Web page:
At 17, Li Ping had been too young to enroll in Salvador's health insurance plan. As a result, her only hope was to make the daylong trip back to Lincang; there, she could take advantage of China's rural healthcare system, which reimburses around 60 percent of the cost of (basic) procedures. Arriving in Lincang, Li Ping expected to travel directly to the local hospital. Instead, when her parents met her at the bus stop, the three of them walked home through pouring rain up to her village.

"Her family had decided to give up treatment," Flahive explains. "For them, the debt associated with it would have been a death sentence. They didn't know what to do."

* * *

China isn't the sort of place that evokes images of idyllic working conditions.

In fact, when most Americans think about Chinese labor practices -- to the extent that they think about Chinese labor practices at all -- they tend to think of companies like Foxconn, the Taiwanese conglomerate best known as the manufacturer of iPhones and iPads. 

China isn't the sort of place that evokes images of idyllic working conditions.

In January 2012, New York Times reporter Charles Duhigg published a searing expose of working conditions at Foxconn, describing tenement-like dorms, forced overtime, and lethal factory explosions. In December, just under a year later, Duhigg and colleague Keith Bradsher revisited conditions at the manufacturer , noting improvements in working hours and stronger safeguards against workplace accidents.

The vast majority of Chinese citizens, however, don't work in places like Foxconn. According to China's Ministry of Human Resources, in 2011, the country's manufacturing sector employed just 29 percent of workers; the service sector, by comparison, accounted for 36 percent of employment nationwide. Few Chinese service workers are seeing conditions improve.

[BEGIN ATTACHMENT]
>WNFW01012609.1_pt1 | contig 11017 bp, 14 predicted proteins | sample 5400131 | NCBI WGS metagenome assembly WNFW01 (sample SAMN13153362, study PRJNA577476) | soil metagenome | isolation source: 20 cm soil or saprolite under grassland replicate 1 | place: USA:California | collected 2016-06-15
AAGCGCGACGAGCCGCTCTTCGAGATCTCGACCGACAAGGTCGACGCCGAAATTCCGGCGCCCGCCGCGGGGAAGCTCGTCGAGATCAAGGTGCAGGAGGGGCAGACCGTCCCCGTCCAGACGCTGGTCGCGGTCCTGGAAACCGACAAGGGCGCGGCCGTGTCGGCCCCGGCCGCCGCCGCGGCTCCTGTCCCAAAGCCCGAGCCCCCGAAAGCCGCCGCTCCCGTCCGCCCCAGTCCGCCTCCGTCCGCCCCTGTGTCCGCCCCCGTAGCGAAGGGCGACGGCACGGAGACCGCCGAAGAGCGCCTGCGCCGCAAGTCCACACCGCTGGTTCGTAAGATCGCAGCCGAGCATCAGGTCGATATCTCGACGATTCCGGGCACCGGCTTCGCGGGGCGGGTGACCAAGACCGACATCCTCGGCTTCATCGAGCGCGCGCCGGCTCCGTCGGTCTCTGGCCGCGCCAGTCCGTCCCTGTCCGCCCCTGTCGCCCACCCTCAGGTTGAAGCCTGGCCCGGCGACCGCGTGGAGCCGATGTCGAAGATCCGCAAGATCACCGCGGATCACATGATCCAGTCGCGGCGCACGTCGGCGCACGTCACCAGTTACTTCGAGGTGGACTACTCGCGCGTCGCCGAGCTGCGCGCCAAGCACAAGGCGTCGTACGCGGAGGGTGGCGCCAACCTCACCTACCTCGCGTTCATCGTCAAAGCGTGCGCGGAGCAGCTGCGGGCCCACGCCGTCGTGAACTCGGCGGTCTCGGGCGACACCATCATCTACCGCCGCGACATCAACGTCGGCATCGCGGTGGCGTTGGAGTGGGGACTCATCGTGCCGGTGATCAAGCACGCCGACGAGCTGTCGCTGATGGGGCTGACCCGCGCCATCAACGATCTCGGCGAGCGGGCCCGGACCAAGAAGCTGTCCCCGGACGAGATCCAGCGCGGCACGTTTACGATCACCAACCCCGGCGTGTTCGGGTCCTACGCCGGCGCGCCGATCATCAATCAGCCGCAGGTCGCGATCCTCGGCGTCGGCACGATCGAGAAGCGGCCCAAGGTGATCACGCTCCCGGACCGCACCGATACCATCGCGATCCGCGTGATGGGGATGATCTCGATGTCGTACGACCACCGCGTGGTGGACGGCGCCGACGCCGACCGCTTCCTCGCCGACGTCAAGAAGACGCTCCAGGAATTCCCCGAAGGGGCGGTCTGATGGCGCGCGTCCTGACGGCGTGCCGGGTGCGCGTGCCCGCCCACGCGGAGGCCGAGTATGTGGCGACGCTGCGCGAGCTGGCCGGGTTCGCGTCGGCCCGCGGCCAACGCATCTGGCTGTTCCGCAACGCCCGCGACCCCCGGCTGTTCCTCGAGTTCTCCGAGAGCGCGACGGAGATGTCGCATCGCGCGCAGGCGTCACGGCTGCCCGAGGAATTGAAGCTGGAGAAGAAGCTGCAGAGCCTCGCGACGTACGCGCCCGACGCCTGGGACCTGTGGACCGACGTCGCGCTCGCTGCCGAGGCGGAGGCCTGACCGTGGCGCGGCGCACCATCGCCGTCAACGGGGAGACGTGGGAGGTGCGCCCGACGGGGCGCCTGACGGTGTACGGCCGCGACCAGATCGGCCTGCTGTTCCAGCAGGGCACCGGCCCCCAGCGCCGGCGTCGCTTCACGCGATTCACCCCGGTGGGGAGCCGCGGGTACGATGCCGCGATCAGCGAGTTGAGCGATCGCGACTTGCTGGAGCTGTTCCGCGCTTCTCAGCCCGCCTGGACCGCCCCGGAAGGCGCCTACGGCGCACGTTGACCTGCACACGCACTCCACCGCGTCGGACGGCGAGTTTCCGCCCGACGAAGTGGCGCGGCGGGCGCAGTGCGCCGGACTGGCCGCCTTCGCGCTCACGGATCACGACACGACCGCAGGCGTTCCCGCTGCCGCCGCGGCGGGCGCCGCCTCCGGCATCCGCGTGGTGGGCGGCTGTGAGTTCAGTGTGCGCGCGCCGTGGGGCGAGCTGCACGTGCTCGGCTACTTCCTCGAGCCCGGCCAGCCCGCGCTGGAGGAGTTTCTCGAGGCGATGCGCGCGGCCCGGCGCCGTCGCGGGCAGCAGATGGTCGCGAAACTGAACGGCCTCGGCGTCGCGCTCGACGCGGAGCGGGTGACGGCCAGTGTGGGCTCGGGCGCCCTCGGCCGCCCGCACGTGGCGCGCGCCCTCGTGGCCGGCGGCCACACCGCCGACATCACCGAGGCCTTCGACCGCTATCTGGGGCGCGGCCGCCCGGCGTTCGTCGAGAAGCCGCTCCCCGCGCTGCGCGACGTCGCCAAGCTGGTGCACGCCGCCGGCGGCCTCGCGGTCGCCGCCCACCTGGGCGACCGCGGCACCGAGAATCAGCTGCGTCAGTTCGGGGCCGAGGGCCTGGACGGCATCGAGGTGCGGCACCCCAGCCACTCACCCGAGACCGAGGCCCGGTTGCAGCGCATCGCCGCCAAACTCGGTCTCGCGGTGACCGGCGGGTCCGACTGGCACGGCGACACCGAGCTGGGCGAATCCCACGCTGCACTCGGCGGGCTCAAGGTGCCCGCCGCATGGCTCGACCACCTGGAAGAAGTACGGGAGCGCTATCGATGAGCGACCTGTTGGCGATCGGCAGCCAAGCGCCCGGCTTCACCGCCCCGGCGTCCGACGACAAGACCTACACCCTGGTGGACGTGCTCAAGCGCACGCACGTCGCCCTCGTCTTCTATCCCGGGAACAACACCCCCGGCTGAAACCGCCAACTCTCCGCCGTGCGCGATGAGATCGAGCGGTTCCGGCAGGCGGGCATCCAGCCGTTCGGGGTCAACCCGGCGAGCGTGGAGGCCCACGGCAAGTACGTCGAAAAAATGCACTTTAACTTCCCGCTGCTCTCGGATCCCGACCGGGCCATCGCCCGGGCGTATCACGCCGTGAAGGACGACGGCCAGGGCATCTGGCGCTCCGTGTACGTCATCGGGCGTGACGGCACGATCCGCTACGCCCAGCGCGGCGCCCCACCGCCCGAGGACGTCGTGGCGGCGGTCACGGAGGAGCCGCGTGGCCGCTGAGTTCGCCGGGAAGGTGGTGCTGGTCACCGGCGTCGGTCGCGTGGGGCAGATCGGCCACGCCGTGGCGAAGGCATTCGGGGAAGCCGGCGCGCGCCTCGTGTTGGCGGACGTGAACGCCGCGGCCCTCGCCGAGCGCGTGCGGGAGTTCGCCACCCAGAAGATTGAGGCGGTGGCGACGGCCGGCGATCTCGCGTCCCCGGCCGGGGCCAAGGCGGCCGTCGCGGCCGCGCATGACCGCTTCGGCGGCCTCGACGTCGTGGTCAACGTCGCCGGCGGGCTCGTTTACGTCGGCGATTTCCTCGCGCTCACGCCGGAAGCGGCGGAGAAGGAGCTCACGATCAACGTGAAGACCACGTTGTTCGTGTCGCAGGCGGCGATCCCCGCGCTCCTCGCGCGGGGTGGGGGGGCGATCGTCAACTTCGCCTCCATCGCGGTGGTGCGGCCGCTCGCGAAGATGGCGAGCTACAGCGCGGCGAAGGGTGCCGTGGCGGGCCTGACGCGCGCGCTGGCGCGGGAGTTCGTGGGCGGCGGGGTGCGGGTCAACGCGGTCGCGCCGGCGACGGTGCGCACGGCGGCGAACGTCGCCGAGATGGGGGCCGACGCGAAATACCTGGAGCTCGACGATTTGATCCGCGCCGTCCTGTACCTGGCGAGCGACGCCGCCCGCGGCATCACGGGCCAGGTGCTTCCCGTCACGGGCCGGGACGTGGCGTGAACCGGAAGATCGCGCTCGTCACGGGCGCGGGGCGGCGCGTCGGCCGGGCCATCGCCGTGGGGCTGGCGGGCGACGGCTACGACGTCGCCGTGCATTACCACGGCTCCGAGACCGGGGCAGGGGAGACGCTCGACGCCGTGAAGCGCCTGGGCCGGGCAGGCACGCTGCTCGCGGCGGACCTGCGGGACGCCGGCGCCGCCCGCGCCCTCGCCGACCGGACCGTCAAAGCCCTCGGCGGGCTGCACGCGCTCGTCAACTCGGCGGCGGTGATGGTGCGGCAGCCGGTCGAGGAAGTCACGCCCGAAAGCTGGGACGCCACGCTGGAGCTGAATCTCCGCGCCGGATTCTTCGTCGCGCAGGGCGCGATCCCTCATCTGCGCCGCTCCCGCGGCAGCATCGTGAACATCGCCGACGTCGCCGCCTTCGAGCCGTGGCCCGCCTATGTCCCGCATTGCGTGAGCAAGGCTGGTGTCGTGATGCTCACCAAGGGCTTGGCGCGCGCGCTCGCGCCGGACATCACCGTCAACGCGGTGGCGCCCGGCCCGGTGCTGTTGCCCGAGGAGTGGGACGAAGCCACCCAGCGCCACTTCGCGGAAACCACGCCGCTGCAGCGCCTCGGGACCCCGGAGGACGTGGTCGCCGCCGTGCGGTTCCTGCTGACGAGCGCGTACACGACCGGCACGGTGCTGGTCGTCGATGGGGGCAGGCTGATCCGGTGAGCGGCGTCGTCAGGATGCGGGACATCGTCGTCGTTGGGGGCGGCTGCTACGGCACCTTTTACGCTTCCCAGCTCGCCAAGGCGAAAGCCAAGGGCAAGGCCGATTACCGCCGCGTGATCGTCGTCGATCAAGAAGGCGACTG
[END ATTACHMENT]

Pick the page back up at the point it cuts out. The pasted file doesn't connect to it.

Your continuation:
"Over the past three years, wages in factories have gone up," Geoffrey Crothall, communications director for the Hong Kong-based labor rights group China Labour Bulletin, said. "But workers in shops and restaurants have been left behind."

Like manufacturing workers, restaurant, hotel, and retail employees frequently work long hours for low pay. In 1994, China instituted a national minimum wage designed to cover workers' basic living expenses. But over the past two decades, minimum wages -- which vary by province -- have been outpaced by inflation that has, at times, surpassed 7 percent. Though China's slowing economy has cooled rising prices, in third-tier cities like Kunming, minimum wages still barely exceed 4 or 5 American dollars a day.

Many service workers would be lucky to make that. According to Crothall, enforcement of labor laws -- particularly in rural areas and lower-tier cities -- remains "extremely lax to non-existent." In an interview, Eileen Otis, a professor of sociology at the University of Oregon whose research focuses on the Chinese service sector, said that many restaurant workers are denied basic benefits like housing. 

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Eli Bildner is a contributor to Tea Leaf Nation.